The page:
Cubemen 2 is the newest from 3 Sprockets, an Australia-based dev house best known for its mobile games and the previous Cubemen. Much like the previous title, Cubemen 2 is a tower defense game in which you control units instead of sedentary towers. What this does is give the player a more flexible mobile defense, and it pays off. And, the cherry on top, you also get the full suite of community-made content to play with and against others. Cubemen 2 is a fun, neatly-packaged game that should please many fans of the genre so dominated by towers and flowers.
Bots with Blocky Builds
The presentation here is really nice. From the opening menu, which even functions as a bit of a unit gallery, the game’s got quirk. I really enjoyed some of the units’ names that make coy, little plays on their class; Waly can turn into walls and Flint has a flamethrower. Cute, right? Along with this, there is a fairly nice set of options to customize your experience (more on that later) from music to skins to level themes.
Now, obviously, the game takes some hefty inspiration from that nearly-unknown title called Minecraft. The hexahedron world and equally perpendicular characters are as charming as their counterparts, if not more. Honestly, I love the default look over all the optional skins, though. It’s clean and futuristic, something totally different than the soup du jour of “retro” graphics. In the nicest way possible, it reminds me of those computer simulations depicted in ’90s movies. I love it.
The Best Defense …
The gameplay here might be described as a mix of tower defense and RTS. Like I said, it’s really nice to be able to move your men. In the early stages of a fight, it’s almost necessary, shifting your defenses to face the battle as your resources are limited. This takes the painful amounts of watching and waiting that most TD games have out of the equation.
Along with the thoughtful mixing comes a few compromises. The inability to select multiple units as you would in an RTS seems a bit cumbersome as you have to select, move and de-select units to hustle them. And your men do seem a bit more frail than those in a typical TD game. However, that’s not the point and those are small gripes. The real elegance comes from the majority of the things the system does right when blending the genres.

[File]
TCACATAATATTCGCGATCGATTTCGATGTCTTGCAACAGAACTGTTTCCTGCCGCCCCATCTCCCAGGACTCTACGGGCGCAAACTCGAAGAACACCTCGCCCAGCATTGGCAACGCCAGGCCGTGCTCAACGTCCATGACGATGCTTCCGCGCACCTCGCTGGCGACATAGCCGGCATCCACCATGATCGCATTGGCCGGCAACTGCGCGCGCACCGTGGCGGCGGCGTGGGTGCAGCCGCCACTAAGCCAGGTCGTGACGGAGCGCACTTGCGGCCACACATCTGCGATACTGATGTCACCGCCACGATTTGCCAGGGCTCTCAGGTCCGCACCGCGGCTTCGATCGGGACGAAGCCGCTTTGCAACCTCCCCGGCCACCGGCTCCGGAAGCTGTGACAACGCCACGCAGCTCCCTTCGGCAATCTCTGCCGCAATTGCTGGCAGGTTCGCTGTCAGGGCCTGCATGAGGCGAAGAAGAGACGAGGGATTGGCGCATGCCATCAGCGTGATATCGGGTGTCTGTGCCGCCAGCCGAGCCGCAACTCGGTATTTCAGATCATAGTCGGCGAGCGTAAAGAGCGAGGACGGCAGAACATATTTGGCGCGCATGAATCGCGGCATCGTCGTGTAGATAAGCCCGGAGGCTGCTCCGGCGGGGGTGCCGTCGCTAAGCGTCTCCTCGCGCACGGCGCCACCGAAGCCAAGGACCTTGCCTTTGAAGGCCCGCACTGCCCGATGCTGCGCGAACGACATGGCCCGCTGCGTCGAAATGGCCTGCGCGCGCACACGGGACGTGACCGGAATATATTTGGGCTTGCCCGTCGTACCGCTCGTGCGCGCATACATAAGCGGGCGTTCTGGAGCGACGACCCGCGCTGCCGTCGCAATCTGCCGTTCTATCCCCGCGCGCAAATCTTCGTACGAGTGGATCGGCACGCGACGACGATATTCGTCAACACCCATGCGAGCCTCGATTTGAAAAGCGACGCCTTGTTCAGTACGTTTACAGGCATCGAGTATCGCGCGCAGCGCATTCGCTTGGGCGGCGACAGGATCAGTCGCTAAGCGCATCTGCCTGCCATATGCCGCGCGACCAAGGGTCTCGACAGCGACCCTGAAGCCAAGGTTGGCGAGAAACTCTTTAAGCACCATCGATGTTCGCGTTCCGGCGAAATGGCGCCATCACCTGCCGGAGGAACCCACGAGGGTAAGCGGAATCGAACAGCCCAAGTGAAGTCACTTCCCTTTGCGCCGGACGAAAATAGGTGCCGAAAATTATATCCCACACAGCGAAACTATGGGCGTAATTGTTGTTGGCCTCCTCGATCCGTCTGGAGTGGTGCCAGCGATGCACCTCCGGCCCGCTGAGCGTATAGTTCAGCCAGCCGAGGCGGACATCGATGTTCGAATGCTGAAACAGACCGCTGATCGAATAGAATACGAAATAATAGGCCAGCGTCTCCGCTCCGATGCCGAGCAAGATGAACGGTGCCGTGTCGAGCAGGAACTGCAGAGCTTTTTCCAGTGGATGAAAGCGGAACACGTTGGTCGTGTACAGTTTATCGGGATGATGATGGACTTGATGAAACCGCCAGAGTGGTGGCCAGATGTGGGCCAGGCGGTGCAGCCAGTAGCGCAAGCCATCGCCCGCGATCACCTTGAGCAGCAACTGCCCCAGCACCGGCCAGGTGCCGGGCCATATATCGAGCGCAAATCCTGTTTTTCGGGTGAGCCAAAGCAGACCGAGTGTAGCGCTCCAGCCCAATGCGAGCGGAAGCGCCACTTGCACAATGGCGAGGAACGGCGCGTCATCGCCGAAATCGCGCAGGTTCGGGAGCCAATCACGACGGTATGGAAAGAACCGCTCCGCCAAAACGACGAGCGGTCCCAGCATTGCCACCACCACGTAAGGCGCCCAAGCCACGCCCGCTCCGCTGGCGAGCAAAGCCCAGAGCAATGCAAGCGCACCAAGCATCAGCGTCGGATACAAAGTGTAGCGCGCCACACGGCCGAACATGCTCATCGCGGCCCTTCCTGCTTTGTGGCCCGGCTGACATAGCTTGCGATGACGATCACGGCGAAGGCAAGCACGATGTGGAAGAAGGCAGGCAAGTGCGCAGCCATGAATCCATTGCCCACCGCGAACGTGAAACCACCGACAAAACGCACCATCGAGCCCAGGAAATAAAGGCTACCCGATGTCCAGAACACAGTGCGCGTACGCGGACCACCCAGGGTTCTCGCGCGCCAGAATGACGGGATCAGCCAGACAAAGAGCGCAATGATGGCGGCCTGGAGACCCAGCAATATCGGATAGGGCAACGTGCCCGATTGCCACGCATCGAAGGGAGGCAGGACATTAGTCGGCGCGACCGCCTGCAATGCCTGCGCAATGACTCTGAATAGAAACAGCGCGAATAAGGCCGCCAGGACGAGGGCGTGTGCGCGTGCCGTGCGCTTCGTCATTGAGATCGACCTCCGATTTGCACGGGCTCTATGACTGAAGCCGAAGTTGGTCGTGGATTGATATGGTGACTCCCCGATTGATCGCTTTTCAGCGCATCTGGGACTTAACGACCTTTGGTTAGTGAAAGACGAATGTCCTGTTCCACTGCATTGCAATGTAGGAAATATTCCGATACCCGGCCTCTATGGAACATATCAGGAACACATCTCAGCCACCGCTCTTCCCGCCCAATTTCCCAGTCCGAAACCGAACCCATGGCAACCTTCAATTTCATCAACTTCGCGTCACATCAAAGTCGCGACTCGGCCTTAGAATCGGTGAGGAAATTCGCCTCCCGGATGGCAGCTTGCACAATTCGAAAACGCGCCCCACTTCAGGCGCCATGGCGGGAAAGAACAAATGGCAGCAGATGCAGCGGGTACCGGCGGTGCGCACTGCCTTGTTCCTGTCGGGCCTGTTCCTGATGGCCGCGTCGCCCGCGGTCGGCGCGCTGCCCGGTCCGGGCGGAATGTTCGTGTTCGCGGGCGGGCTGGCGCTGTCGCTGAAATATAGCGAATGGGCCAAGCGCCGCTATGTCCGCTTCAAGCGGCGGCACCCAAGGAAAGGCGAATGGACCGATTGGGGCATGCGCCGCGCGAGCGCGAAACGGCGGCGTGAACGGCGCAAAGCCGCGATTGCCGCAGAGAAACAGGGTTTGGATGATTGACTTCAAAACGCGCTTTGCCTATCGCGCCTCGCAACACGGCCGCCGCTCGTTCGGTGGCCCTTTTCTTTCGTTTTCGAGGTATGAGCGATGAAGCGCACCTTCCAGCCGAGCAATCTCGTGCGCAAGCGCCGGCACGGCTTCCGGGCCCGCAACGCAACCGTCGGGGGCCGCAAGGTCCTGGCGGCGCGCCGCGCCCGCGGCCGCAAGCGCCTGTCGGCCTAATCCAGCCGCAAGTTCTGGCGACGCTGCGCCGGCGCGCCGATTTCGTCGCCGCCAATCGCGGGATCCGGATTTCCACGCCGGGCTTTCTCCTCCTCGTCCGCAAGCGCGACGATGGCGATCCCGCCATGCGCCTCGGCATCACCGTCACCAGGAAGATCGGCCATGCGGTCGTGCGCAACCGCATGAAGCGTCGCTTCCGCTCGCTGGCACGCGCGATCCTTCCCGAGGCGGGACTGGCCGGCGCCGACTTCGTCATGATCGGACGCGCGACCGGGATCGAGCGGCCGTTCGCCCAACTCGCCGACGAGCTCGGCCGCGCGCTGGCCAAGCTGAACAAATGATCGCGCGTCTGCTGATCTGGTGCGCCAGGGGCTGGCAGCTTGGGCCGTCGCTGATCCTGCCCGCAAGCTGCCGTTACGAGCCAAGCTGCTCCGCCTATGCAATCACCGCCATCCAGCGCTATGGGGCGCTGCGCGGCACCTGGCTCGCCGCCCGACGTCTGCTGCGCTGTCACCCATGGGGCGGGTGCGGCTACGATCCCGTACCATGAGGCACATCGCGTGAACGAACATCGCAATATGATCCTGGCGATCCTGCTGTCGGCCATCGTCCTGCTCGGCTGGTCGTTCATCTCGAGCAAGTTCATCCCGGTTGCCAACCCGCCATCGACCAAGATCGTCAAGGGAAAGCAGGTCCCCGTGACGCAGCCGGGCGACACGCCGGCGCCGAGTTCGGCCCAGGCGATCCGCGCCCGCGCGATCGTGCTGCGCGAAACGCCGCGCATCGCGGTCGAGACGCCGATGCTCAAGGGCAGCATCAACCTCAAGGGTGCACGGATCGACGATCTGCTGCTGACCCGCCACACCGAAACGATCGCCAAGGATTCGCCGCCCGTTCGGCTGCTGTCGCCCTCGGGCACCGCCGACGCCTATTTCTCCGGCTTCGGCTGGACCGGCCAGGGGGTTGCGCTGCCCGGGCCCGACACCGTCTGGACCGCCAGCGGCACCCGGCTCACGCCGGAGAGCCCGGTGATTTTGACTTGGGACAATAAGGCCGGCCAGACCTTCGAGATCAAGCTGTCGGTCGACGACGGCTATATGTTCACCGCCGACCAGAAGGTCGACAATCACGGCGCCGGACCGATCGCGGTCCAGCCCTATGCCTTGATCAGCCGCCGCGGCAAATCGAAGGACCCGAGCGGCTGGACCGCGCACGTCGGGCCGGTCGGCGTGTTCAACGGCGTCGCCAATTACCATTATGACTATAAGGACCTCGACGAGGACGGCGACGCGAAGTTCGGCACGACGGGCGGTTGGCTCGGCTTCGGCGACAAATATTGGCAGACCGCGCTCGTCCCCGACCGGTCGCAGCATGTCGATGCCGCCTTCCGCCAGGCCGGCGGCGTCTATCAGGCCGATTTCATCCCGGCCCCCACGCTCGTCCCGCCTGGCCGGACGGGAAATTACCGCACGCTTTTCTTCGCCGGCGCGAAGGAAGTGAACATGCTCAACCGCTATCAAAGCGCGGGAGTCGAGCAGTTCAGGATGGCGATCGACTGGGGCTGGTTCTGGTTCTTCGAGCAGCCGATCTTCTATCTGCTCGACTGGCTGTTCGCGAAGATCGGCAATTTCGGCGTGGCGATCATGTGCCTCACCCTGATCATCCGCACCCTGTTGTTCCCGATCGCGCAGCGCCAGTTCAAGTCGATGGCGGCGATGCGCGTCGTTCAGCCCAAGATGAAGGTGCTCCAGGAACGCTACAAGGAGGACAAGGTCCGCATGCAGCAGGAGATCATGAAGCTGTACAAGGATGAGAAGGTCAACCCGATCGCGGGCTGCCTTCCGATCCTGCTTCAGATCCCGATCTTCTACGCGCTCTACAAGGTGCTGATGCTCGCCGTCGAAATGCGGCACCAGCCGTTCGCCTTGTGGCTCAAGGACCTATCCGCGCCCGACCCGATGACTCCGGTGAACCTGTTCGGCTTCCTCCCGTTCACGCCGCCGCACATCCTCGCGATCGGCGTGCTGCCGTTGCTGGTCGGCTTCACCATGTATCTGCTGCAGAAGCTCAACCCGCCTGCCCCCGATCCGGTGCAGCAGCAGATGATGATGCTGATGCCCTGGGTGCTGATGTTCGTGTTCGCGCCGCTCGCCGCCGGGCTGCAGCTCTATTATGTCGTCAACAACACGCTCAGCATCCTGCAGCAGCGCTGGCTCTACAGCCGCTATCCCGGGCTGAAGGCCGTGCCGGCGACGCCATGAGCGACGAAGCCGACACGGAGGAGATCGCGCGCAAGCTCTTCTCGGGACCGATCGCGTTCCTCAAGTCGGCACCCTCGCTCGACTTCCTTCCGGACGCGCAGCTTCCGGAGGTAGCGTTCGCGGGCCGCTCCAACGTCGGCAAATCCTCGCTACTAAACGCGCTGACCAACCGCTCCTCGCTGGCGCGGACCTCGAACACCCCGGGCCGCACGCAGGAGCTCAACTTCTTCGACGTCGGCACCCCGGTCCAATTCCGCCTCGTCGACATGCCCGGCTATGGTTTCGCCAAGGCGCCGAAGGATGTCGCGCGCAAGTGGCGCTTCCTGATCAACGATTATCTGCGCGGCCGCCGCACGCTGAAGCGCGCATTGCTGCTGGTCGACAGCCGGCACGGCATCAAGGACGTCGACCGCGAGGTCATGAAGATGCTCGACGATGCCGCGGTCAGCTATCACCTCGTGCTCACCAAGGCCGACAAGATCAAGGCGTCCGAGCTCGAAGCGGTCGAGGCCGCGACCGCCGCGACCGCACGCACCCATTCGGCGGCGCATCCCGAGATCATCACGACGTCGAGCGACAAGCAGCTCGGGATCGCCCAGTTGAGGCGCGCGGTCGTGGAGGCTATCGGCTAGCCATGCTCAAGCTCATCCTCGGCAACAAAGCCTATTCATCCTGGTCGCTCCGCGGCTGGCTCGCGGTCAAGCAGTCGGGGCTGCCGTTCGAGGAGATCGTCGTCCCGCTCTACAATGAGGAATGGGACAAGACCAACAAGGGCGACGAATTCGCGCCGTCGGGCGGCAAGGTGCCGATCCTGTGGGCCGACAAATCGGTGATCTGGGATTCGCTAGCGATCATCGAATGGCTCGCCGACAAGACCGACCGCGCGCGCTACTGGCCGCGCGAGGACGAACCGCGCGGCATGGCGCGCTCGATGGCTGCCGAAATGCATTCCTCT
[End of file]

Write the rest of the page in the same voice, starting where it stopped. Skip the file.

Devs That Care
So, when we got our review copy, it was – how do I put this nicely – a bit micro-transaction-y and I didn’t like it. And by a bit, I mean a lot. A ton of the skins were behind a paygate and, worse yet, lots of these were in the trailer. People felt a bit cheated. Fast-forward a few days and because of community feedback, all launch skins and themes are free. For this, I applaud 3 Sprockets.
Small steps like this, empowering the consumer and opening a two-way dialogue, are really, really generous and fair symbols of the game’s planned development. Now, there will be future things released for pay, but it will be icing on the cake and not the cake pictured on the box. The reason I point this out is because customization and creation are kinda-sorta the game’s hidden ace.
Make It Happen!
What Cubemen 2 – across all of its current and future platforms – does so well is user-generated content. Frankly, you can build just about anything and then, through the black cosmick magicks of the Internet, others can play it. You can make a holdout map if you like. But perhaps you’re feeling a bit more creative and want to remake the inner hull of the USS Enterprise and play some capture the flag on it. Go for it.
It’s clean to navigate and easy to build, so go for it. This is where Cubemen 2’s longevity comes from. There are multiple game modes and – while I’ve only had the luxury of playing against AI – they’re pretty fun. Some of the levels are suuuper well made too, worth the download just to view them (perhaps the residue of communal Minecraft skill is leaking over). Until the servers populate a bit more after launch, I can’t vouch for other, living and breathing players.
One thing that Cubemen 2 does fumble a bit with is its single-player campaign. With this game clearly developed for quick-session multiplayer strategy (which, again, it does very well), it’s understandable that the crux of the title is not its campaign. With little-to-no story and even less variety, it’s worth it to grasp the game’s mechanics but not much more.
Likewise, tied to the assumed goal of Cubemen 2 being a predominantly mobile title, the game is a bit unintuitive to the PC gamer. Screen layout and input are all touch-centric rather than optimized for keyboard and mouse. Ancillary data and flavor text is nonexistent too, and descriptions of user-made levels would’ve been really nice.
All in all, Cubemen 2 is a niche title. I can’t recommend it to everyone but I heartily recommend it to people looking for what the game offers. Come for the strategy and stay for … well, whatever the community thinks up. While it’s only available on Steam right now, it should make a big splash when it makes its debut on mobile platforms. There’s a lot to do here and while it might not be the full-blown PC title you’re looking for, it could definitely sate your thirst on the commute or elsewhere.
Review Platform: PC